Singh notes that the PVYNTN and PVYN:O/Wi strains exhibit distinct and typically cryptic symptoms compared to PVYO, which can make them more difficult to identify in the field. As a result, rogueing operations to manually remove infected plants from the field during the growing season are often less successful, he says, as are traditional seed certification techniques such as visual inspection during the crop growing period and winter grow-out of seed samples.



Best management practices
The study does include a number of recommendations for helping seed potato growers fight PVY by targeting the insects that carry the disease. According to Singh, PVY is transmitted by more than 50 aphid species and an abundance of aphids in potato fields has been shown to significantly increase PVY spread.

“Since the disease is spread by so many species of aphid, it’s very hard to manage,” Singh says.

The study’s best management practices for controlling disease-carrying aphids involve a combination of mineral oil and insecticide spraying that acts to minimize the on-farm spread of PVY in seed potato operations.

Under the PVY research program, different spray programs were tested through field experiments that took place in New Brunswick and Manitoba from 2014 to 2016. Results of the trials were published in the American Journal of Potato Research in 2017, and they’ve also been widely presented at numerous potato conferences and grower meetings in Canada and the U.S.

“Our trials were conducted … in two very different potato growing regions of Canada, yet the results and recommendations from them are consistent and thus should be generally applicable across the country,” Singh says.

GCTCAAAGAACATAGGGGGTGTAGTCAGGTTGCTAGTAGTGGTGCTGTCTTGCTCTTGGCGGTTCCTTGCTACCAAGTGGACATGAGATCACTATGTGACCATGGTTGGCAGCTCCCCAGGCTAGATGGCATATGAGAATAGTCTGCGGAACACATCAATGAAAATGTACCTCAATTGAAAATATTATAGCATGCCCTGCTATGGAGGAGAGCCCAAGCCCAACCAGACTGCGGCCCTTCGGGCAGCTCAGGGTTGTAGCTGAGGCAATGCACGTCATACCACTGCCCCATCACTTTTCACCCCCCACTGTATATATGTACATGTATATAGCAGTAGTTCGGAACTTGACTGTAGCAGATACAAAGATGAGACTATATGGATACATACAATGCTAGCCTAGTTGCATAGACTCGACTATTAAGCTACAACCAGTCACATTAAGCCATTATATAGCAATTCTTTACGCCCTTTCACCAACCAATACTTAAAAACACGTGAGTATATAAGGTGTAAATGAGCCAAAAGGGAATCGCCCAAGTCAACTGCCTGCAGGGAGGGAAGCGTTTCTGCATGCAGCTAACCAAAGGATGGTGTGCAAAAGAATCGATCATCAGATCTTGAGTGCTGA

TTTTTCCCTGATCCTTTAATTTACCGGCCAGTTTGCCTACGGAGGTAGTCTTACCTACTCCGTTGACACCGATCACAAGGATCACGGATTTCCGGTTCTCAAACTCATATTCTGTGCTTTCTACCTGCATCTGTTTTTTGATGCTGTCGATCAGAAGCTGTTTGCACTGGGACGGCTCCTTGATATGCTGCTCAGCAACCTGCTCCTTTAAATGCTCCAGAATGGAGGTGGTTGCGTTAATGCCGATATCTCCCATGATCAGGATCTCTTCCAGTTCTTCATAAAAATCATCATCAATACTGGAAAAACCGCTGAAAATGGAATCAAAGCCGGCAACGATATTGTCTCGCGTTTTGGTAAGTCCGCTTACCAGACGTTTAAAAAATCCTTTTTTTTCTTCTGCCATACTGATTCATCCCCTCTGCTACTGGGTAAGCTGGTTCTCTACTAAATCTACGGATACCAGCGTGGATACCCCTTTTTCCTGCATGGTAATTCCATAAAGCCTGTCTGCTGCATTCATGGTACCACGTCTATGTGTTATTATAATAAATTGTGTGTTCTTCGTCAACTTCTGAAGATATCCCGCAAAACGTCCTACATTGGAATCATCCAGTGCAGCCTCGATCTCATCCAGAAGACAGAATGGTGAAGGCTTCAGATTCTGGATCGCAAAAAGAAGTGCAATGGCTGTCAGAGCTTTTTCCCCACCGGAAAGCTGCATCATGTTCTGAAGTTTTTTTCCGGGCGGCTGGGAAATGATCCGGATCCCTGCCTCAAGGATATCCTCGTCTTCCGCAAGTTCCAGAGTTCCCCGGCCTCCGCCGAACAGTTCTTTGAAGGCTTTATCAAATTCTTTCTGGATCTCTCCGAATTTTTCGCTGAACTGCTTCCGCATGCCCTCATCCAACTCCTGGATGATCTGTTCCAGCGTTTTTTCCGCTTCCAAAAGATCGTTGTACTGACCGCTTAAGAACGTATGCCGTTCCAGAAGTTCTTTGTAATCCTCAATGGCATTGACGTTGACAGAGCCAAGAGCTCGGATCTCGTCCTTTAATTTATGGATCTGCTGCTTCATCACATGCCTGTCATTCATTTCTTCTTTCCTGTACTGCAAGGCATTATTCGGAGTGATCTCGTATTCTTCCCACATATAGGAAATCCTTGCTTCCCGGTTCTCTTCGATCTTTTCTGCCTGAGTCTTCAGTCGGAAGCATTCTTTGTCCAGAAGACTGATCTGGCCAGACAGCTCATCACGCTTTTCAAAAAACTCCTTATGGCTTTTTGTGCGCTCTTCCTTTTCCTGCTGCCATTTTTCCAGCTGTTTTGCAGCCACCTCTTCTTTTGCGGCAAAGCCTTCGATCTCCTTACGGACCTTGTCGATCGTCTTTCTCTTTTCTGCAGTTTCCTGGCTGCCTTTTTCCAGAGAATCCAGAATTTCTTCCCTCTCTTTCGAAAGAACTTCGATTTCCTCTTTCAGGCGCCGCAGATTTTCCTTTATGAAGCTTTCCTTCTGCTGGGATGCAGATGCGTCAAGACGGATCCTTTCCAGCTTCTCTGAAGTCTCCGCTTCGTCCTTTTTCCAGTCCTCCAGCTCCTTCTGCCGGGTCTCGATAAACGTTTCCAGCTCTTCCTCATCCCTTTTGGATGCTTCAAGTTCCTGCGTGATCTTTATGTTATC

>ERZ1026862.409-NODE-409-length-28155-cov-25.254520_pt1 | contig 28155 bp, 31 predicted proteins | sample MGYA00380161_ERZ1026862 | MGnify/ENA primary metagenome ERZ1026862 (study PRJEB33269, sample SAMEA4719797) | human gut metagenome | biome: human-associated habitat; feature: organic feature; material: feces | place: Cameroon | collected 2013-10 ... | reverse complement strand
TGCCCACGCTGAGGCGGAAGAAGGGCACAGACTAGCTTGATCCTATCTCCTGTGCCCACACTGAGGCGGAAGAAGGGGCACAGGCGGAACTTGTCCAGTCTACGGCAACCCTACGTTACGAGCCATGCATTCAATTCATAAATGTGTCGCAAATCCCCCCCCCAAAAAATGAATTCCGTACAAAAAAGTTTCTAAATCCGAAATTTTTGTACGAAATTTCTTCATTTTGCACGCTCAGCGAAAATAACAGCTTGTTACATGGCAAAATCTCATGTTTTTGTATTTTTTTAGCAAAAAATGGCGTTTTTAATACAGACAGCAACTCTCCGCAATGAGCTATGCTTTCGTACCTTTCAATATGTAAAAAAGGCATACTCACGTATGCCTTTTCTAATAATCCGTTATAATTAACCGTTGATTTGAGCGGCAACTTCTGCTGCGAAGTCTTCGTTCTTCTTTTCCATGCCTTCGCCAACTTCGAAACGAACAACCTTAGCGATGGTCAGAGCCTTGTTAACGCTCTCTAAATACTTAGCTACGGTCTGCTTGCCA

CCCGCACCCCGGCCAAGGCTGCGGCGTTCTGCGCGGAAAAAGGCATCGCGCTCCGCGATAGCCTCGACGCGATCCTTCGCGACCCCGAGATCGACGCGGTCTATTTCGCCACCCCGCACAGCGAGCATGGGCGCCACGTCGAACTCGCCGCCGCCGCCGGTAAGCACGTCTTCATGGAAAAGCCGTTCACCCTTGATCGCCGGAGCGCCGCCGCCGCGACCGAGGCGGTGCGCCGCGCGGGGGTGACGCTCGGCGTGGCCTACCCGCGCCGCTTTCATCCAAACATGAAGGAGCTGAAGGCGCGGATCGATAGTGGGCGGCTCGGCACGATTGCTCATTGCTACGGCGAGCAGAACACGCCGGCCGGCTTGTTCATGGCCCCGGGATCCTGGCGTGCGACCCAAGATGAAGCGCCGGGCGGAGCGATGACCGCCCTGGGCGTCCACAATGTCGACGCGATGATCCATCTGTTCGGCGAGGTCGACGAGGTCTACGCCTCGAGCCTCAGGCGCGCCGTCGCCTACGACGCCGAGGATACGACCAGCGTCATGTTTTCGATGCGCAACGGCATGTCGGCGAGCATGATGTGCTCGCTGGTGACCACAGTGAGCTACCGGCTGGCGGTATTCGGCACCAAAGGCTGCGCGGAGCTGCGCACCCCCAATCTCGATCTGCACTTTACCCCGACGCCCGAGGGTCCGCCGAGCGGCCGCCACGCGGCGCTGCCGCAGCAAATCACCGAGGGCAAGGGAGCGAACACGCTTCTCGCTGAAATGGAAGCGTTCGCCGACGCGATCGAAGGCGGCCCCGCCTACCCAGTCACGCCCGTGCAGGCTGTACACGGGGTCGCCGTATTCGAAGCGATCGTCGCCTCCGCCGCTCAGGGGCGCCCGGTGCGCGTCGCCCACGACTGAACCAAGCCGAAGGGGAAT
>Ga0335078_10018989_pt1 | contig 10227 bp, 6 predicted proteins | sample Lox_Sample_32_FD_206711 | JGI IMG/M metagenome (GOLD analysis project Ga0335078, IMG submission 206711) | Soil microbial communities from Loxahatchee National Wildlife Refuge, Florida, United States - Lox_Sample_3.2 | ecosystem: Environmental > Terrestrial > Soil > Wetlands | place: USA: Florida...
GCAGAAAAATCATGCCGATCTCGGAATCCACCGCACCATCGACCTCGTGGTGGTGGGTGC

According to Singh, frequent mineral oil spraying that starts early and continues season long, supplemented often with insecticides in a simultaneous spray, has shown the greatest potential.

“We recommend that as soon as you can see green leaves coming out of the ground, you should start protecting those plants,” Singh says. He adds if growers wait until later to begin mineral oil or insecticide applications, the disease may already be present and spreading in the field and their PVY management practices won’t be as effective.

Singh notes processing potato operations aren’t permitted to spray mineral oil, so the best defence for them is to plant certified seed that’s either PVY-free or has extremely low levels.

“The first strategy is starting with clean seed,” he says. “If there is no PVY, there is no inoculum that can spread the disease, even if you have a lot of aphids.”

Another recommendation is for growers to start rogueing early, especially in tractor rows subject to mechanical PVY transmission, in order to remove sources of inoculum and prevent in-field PVY spread. Singh adds early top killing of potato plants will help prevent late season disease spread.

Crop rotation, border crops and management of volunteers are also recommended as best management practices for controlling PVY.

According to Singh, the PVY research project has already had a significant impact within the potato industry. “It’s been very successful,” he says.

Singh notes that the mineral oil or insecticide approach advocated by the study has not only resulted in a sharp reduction in PVY in New Brunswick but has also helped producers in other provinces get a much better grip on the disease.

“I would say in general, PVY is in a declining trend,” Singh says.